“Listen, dad. Can we somewhere and talk?”
“Jesus, Cami, why are you dressed for a funeral?”
“Please, do you have a chance to talk before it starts?”
Out of nowhere, the woman with the clipboard popped up behind her father and said “Mr. Deers, twenty minutes.”
He looked at Camille and winked. “I guess that answers your question. Thank you, Rosa, I’m fine. Do you need anything, Cami?”
Camille shook her head and waited for them to be alone. Rosa nodded and was tapping her clipboard while walking away. Mr. Deers made sure to enjoy every second of Rosa’s walk back, then turned his head to Camille. She fidgeted in response and her dislike for Rosa grew even more at that moment.
“I’m using the office right here. Let’s go.” He motioned to an open door and walked in with Camille following. She shut the door and faced her father, now sitting with his legs stretched, crossed on the desk.
“You can’t go through with this.”
“I don’t know. I like Rosa. You should see her without the glasses. In a fun outfit, know what I mean?”
“That’s not what I’m talking about.” Camille closed her eyes. “I mean the contest. You can still call it off.”
“Ha, that’s not happening. You saw how happy those people are. They’re out to be winners.”
“Dad, every year something bad happens. I wanted to come this time and see for myself. You know how hot it is in in that gym. All for a car? Seriously?”
“Well, now, hold on. They win the car and a sum of money, don’t forget that.” He reached down and pulled a flask from the drawer. He took two sips and gestured and pointed at it while looking at Camille. She declined with a wave of her hand and sat down in the chair in front of the desk.
“You do realize you’re screwing these people?”
“Ha, only Rosa, dear.”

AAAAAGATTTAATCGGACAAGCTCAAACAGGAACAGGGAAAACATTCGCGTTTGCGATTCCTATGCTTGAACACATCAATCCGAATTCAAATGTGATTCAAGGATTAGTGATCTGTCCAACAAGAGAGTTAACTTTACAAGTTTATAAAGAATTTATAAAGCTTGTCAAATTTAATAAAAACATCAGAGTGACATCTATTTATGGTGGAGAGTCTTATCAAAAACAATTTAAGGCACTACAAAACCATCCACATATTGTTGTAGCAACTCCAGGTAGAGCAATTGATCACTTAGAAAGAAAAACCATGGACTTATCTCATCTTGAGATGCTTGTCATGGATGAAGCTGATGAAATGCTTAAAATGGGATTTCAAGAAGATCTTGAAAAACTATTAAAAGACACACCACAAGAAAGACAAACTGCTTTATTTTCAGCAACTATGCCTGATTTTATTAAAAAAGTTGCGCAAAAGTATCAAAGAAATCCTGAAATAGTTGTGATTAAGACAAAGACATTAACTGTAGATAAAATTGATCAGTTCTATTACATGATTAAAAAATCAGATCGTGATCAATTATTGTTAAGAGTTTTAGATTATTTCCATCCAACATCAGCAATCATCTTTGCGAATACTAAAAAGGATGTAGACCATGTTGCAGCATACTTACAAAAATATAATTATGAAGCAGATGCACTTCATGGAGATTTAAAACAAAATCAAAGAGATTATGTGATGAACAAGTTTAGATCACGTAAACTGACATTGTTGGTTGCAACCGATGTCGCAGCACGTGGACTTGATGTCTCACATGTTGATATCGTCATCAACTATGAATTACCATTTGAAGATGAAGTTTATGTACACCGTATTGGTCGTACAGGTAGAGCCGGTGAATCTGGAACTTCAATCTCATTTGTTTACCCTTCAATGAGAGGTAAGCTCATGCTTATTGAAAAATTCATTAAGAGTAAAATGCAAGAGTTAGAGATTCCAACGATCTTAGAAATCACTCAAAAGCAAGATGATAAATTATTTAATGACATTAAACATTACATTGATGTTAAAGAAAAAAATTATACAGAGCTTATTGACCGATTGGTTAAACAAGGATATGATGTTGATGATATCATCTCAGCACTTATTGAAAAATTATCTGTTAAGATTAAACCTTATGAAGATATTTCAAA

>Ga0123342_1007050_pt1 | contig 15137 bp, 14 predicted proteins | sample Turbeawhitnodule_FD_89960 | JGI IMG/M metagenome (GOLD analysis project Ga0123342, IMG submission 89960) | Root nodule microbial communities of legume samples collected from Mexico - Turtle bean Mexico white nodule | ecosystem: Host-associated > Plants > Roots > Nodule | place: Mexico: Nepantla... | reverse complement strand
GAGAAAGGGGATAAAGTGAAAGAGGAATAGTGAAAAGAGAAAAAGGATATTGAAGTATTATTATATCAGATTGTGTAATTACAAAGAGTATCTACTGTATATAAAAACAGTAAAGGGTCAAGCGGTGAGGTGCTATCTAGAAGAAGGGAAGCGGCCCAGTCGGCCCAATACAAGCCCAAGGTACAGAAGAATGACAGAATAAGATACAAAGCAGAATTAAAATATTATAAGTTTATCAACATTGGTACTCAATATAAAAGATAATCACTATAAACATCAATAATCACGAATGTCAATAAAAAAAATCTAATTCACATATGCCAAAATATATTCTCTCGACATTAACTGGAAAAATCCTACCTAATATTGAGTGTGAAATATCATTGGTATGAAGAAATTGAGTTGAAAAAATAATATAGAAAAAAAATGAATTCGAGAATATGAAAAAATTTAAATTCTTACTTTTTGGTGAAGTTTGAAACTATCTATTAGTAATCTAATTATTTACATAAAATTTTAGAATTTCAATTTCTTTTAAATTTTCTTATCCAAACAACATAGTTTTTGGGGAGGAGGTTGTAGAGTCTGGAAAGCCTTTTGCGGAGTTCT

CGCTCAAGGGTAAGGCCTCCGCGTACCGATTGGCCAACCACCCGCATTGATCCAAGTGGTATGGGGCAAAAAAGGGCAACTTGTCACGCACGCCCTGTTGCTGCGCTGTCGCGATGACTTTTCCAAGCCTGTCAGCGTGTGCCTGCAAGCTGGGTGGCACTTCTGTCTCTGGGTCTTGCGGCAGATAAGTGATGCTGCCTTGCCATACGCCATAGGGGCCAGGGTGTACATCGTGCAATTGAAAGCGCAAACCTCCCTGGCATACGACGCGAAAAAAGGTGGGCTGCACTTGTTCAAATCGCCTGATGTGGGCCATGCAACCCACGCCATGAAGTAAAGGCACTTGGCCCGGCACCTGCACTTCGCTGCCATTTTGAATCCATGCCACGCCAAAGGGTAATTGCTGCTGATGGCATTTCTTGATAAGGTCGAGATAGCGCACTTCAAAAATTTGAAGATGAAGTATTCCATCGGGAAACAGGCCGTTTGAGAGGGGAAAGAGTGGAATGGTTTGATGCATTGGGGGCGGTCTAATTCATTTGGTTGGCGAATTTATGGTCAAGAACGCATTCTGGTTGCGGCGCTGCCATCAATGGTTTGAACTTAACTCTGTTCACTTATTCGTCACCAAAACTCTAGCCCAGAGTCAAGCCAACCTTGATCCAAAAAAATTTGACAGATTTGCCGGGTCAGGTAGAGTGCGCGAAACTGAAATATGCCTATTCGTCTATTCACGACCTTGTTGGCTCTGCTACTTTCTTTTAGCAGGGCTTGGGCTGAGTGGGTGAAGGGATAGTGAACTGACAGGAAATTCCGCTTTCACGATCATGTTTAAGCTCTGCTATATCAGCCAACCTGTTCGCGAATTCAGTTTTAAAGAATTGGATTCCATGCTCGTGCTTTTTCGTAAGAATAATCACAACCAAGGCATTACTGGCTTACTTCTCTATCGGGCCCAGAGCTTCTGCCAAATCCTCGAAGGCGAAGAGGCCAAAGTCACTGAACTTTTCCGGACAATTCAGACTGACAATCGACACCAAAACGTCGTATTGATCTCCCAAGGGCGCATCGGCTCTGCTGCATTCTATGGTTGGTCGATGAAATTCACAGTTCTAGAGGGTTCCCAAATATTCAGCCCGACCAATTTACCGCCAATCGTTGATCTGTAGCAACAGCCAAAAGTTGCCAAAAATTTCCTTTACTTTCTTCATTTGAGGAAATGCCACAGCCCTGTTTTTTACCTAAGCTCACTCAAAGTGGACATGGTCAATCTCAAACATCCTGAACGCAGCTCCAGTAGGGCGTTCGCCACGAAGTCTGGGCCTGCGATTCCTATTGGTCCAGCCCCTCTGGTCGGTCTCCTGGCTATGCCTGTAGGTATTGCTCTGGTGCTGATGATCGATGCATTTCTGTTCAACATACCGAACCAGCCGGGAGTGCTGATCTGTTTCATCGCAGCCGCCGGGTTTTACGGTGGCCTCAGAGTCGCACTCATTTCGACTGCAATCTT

“God, can you just take this seriously, please? You have the chance to stop this and do something good. You said over the phone retirement’s been treating you well. Those were your exact words. Why bother hosting this type of-”
“You know, Cami. I’m glad you brought that up. Now that I’m not working, I’ve been thinking a lot more. And there’s this old, African proverb I need to tell you.”
“God, Dad.” Camille folded her arms, awaiting whatever mental gymnastics would ensue.
“It comes from Ethiopia. The proverb goes-”
“Hey, we need you out here. One minute ‘til showtime.” Rosa opened and closed the door quickly, her announcement making both Camille and her father look at the door and then to each other.
“Well, there you go. I’ve got a contest to run.”
“Just call it off. You know what you’re doing to these people.”
“It’s out of the question. Besides, it’s not that bad. See for yourself. Go in the bleachers, make a friend. Maybe get some popcorn or something. Enjoy the show.” With that, he tapped the desk twice, got up, and disappeared into the dark hallway. Camille rubbed her forehead and took a deep breath before returning to the gym.